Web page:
The Right Line
By: Korey Johnson
As glazed over eyes met the bright computer screen on a cold April morning, my stokeometer (stoke-o-meter) got a sharp reading after looking over the first e-mail: "I'm skiing Chinook Pass Friday, anyone interested?" Mr. Wayne Grevey, Freeride legend and my last boss had smartly revived the week. It'd been a tough winter; after getting laid off at Alpental due to no snow I found a big boy job as marketing coordinator at a local youth sports agency. Trading backcountry laps for forty plus hours a week as an office jockey seemed like a good idea at the time, but here I was once again without a job and little ambition for anything but a powder day. Suddenly failure seemed like a lucky success, I wrote Wayne back and started tuning my decks
We assembled an exuberant troupe of three for the trip: Wayne, my fiancée Stephanie and myself. Two young knuckle draggers and a seasoned alpiner ready for adventure and excitement in the mountains. For Steph and I it was our first tour at Chinook as we just moved from Vermont in September. The sun was shining bright but the air was crisp. As we ascended the first peak the snow pack felt less than inspiring. It set hard overnight and the sun hadn't done its job yet. There was no one else climbing with shred sticks yet. Much like the winter, there were groves of lemons and only few brave enough to make hard pack lemonade. Still we followed Wayne ecstatically. Rainier was beaming and the wind calm, there was no place else in the world to be.
Wayne rattled off story after story as he led us on the ridge. "This is a great ride right here coming down this side," he said while lining up the slope with his pole. "Can take it all the way to the road and catch a ride back up, do it with my kids all the time," He crafted a rascals smile and laughed. "Yup, lot of good memories here."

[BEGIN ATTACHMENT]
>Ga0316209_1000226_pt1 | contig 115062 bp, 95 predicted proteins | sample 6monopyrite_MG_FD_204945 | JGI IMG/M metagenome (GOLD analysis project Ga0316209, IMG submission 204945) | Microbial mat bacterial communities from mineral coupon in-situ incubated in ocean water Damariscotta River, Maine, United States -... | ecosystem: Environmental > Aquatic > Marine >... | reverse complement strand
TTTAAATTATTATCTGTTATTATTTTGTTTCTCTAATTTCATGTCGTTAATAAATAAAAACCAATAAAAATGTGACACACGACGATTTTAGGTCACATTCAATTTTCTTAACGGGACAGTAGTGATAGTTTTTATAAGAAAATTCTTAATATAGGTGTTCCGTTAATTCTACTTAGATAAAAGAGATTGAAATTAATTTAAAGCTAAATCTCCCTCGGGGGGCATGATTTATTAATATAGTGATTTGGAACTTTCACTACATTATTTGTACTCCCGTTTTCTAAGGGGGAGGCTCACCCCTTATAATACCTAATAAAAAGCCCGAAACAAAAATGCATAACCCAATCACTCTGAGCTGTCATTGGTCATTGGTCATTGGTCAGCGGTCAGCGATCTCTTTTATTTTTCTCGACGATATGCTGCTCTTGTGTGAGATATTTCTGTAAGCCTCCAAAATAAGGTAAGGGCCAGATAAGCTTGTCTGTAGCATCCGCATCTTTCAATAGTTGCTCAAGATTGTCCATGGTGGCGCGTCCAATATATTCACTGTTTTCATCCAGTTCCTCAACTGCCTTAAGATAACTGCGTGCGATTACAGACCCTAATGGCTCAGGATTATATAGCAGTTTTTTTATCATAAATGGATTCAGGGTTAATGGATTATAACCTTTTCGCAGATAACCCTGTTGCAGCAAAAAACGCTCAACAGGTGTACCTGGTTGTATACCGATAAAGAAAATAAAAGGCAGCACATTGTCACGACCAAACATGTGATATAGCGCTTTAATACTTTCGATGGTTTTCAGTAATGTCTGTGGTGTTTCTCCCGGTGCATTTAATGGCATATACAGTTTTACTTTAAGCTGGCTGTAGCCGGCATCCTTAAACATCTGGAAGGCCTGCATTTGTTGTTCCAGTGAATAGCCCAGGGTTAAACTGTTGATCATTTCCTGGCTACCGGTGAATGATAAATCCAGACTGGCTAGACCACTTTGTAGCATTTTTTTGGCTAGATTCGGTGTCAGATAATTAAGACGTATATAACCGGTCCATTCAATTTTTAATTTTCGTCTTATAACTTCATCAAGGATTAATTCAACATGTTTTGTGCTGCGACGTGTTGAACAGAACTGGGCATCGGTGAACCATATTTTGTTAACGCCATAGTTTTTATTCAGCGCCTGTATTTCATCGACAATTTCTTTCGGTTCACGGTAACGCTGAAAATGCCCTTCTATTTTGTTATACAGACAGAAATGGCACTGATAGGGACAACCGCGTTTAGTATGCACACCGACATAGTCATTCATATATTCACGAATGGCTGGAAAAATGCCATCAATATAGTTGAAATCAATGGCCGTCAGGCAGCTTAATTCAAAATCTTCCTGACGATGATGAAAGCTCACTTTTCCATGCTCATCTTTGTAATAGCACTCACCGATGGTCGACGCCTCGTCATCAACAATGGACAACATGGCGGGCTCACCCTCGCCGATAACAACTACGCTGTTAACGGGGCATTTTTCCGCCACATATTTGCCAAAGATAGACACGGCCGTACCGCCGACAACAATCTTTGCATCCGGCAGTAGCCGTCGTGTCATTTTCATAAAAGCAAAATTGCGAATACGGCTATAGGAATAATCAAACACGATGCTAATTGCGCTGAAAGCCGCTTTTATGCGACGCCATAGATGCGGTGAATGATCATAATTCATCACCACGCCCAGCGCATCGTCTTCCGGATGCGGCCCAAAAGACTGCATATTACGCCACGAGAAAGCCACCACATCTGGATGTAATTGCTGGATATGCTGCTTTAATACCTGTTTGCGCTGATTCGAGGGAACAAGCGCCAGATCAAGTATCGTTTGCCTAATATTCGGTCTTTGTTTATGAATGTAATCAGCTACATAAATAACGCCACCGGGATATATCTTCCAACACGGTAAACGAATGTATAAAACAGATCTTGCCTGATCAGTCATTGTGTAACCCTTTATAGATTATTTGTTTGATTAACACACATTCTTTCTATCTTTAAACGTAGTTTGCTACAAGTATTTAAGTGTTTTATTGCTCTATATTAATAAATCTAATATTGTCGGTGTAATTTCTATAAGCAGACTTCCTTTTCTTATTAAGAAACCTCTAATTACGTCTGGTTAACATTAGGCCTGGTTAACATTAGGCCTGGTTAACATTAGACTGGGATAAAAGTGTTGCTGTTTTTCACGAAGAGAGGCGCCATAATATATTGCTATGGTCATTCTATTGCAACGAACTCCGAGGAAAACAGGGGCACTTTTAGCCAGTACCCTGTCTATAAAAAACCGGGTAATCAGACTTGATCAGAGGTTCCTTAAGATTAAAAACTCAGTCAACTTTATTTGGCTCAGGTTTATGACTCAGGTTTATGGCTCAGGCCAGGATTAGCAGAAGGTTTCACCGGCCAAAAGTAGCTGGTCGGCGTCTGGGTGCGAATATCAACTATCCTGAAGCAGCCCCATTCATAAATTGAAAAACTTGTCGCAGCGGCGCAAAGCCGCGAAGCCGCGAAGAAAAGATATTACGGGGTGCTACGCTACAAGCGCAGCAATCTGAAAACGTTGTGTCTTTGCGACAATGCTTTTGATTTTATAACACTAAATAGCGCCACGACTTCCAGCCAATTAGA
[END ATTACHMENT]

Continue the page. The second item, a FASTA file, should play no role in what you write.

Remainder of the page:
We continued to scan lines and trade stories. Steph and I fished for as much of Wayne's local knowledge as we could. "What resort do we want to work at? Where should we buy land? What are good ways to earn an independent living in Washington?" Wayne took each pressure filled question in stride and answered in the calm exuberance that only a lifetime snow rider could muster. But his overarching advice was simply this: "Do what makes you happy."
When we got to the peak the Northeast facing aspect was emblazoned in sunlight. The snow had softened and the zone looked like an absolute playground. Littered with cornices, transitions, gulley’s and drops, the slope had my mind playing over the possibilities like a quantum physicist because the possibilities seemed to never end.
"Yeah, I'm thinking we should have a Freeride event over here," Wayne stated as the intense beams sparkled off of his sunglasses. He cracked a grin, "I didn't tell you guys this was a reconnaissance mission?"